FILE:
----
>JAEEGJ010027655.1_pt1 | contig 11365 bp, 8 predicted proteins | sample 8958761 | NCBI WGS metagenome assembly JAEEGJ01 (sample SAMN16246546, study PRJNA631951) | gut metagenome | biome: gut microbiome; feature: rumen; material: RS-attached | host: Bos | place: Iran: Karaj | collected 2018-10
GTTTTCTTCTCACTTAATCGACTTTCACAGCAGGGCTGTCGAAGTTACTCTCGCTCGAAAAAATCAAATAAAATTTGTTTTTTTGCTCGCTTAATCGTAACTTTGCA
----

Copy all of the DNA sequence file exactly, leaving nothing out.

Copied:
>JAEEGJ010027655.1_pt1 | contig 11365 bp, 8 predicted proteins | sample 8958761 | NCBI WGS metagenome assembly JAEEGJ01 (sample SAMN16246546, study PRJNA631951) | gut metagenome | biome: gut microbiome; feature: rumen; material: RS-attached | host: Bos | place: Iran: Karaj | collected 2018-10
GTTTTCTTCTCACTTAATCGACTTTCACAGCAGGGCTGTCGAAGTTACTCTCGCTCGAAAAAATCAAATAAAATTTGTTTTTTTGCTCGCTTAATCGTAACTTTGCA